I, too, wish states kept restrictions in place for another few weeks until we're more caught up on vaccinations etc. But I think it's worth thinking about why states (recently including lots of blue states/cities) are opening up despite the CDC and others encouraging them not to. https://t.co/FEOcvz3PUh
— Nate Silver (@NateSilver538) March 1, 2021
Second, they probably think of public health officials as *always* wanting to keep *everything* closed without clear timelines. Now, the rationale is about new variants. I (Nate) think that + timing of vaccines is a good rationale! But governors may see this as moving goalposts.
— Nate Silver (@NateSilver538) March 1, 2021
As for red-state governors like Kristi Noem, they’re probably unreachable by appeals from the likes of Fauci, especially now that a Democrat’s in the White House. Noem boasted yesterday on “Face the Nation” that her state has never ordered businesses to close, which is super but has come with a steep public-health price tag:
On Sunday, Fauci said on CBS’s “Face the Nation” that Noem’s remarks were “unfortunate” and “not very helpful,” especially while more contagious variants are proliferating in the United States and the nation is ramping up a massive vaccination effort.
“Right now, as we are going down and plateauing, is not the time to declare victory,” Fauci told anchor Margaret Brennan.
“Sometimes, you think things are going well, and just take a look at the numbers,” Fauci added. “They don’t lie.”
South Dakota ranks second nationally for the most coronavirus cases reported per capita, eighth for total deaths per capita and ninth for peak hospitalized count per capita, according to data gathered and analyzed by The Washington Post.
Local officials in some red states are keeping an eye on case counts and tightening restrictions accordingly. In Florida, where the British virus is circulating, cities are required by Ron DeSantis’s executive order to let bars, restaurants, and clubs operate at 50 percent capacity at least. But places like Miami Beach have put more cops on patrol ahead of spring break to make sure that visitors comply with existing regulations and are being sticklers about permits and licenses for entertainment to limit social gatherings. Is that going to be enough to hold down cases in Florida? Certainly, it’s not going to do as much as Fauci and Walensky would like. But oh well.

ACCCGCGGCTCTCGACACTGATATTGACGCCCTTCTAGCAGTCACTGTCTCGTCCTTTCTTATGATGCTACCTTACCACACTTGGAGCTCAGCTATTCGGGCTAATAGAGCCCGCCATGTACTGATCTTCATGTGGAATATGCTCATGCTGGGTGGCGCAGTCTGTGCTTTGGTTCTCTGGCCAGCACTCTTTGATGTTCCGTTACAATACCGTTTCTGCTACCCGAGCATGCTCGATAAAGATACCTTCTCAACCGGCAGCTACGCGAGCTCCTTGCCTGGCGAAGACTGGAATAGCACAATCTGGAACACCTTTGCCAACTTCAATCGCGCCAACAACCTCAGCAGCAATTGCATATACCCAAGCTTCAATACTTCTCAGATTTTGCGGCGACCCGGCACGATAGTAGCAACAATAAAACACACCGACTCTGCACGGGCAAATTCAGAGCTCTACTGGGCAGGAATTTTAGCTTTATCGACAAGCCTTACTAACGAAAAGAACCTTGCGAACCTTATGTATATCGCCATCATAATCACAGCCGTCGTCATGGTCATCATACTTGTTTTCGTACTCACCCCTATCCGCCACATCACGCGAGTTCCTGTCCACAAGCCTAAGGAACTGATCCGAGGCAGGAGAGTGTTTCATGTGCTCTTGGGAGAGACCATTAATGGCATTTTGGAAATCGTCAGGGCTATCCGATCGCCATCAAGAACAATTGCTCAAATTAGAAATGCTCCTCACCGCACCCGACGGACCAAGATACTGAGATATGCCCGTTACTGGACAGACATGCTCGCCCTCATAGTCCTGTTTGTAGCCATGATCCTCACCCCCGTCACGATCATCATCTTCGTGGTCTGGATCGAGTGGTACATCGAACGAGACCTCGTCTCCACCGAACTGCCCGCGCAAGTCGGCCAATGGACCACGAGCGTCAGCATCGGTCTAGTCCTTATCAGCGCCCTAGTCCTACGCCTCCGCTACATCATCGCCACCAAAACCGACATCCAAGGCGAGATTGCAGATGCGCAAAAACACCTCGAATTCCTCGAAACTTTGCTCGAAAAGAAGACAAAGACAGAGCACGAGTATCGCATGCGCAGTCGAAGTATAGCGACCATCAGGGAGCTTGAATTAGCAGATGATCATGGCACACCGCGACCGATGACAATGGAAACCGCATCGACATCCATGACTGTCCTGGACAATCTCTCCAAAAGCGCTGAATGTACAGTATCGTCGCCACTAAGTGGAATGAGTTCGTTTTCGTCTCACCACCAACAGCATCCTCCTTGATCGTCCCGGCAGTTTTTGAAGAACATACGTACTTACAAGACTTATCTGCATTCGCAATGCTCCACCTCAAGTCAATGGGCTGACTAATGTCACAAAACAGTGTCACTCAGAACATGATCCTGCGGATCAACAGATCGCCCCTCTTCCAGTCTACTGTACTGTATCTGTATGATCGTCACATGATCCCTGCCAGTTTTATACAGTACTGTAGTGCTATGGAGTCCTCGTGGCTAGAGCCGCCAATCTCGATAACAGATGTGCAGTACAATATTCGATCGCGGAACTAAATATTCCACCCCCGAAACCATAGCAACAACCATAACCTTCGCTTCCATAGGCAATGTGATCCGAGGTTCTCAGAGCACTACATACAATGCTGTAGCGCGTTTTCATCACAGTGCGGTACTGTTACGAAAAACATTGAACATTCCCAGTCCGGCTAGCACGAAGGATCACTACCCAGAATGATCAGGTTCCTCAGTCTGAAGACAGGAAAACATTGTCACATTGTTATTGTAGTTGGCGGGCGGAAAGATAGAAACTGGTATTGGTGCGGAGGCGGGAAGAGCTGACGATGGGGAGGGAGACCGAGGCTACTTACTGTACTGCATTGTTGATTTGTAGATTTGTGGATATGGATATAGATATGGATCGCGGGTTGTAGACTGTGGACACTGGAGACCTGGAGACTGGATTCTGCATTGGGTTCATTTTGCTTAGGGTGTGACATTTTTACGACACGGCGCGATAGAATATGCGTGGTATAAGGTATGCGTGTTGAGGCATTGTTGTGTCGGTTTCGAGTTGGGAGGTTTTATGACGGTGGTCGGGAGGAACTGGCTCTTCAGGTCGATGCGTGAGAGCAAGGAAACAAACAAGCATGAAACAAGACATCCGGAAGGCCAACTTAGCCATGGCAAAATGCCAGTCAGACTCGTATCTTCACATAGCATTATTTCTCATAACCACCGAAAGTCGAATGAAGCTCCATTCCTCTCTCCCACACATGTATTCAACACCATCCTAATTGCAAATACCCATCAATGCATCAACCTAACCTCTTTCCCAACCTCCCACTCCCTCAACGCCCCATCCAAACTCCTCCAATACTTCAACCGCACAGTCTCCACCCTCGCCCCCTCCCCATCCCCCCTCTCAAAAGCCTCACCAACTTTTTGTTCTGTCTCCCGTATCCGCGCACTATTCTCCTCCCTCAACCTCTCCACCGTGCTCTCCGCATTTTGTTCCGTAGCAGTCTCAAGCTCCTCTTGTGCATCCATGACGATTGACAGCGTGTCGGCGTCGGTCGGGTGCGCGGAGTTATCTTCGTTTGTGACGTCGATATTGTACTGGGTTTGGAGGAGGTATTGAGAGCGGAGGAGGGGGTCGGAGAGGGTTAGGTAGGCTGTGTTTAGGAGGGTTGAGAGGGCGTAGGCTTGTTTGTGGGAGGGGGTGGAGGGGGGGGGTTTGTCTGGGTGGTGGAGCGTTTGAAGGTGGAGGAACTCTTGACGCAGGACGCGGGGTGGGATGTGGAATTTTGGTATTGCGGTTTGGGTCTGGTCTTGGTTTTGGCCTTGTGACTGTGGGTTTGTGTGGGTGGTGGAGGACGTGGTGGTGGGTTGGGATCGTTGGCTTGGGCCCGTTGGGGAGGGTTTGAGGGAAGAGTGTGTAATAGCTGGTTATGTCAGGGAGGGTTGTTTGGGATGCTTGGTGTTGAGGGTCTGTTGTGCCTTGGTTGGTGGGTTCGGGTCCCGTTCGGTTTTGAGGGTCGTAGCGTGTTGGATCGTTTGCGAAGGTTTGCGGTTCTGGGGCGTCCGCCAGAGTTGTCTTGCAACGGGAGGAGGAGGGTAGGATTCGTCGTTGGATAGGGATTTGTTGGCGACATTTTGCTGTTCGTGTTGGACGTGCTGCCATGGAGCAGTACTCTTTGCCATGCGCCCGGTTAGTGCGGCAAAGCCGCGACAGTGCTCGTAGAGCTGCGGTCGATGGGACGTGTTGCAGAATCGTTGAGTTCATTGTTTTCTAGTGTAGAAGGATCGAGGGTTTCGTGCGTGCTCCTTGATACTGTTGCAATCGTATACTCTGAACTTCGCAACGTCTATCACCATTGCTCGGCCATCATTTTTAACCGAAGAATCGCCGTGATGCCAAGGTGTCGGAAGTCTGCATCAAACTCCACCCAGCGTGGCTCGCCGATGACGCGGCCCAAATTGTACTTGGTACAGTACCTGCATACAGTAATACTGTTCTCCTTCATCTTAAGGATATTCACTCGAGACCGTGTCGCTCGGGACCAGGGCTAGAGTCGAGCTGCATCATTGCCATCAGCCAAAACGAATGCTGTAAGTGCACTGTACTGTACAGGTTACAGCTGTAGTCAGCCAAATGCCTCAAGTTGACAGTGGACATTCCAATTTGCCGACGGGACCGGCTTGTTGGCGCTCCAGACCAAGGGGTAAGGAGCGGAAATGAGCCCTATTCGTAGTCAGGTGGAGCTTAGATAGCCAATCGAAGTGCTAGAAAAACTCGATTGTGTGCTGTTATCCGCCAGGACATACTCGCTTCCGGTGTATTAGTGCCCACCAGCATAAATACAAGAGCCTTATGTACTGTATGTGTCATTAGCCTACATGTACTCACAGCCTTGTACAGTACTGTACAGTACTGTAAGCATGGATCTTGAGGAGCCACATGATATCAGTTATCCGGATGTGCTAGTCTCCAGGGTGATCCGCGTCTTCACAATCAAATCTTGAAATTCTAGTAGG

I’ll leave you with this counterpoint from Scott Gottlieb, who’s normally also a “safety first” advocate in keeping with his profession but who seems to be shifting towards a posture more liberal than Fauci’s or Walensky’s as vaccinations increase. The fact that so many senior citizens have been vaccinated means that even another wave should mean fewer hospitalizations than previous waves have brought. That calls for loosening restrictions somewhat, no? Maybe not to the point of lifting all capacity limits on indoor dining, but something.
More than 40% of those over age 65 are vaccinated with at least one dose. We need to start considering that population is becoming less vulnerable to covid. Against that backdrop, we should judge mitigation and the risk of infection differently as the vulnerable become protected.
— Scott Gottlieb, MD (@ScottGottliebMD) February 28, 2021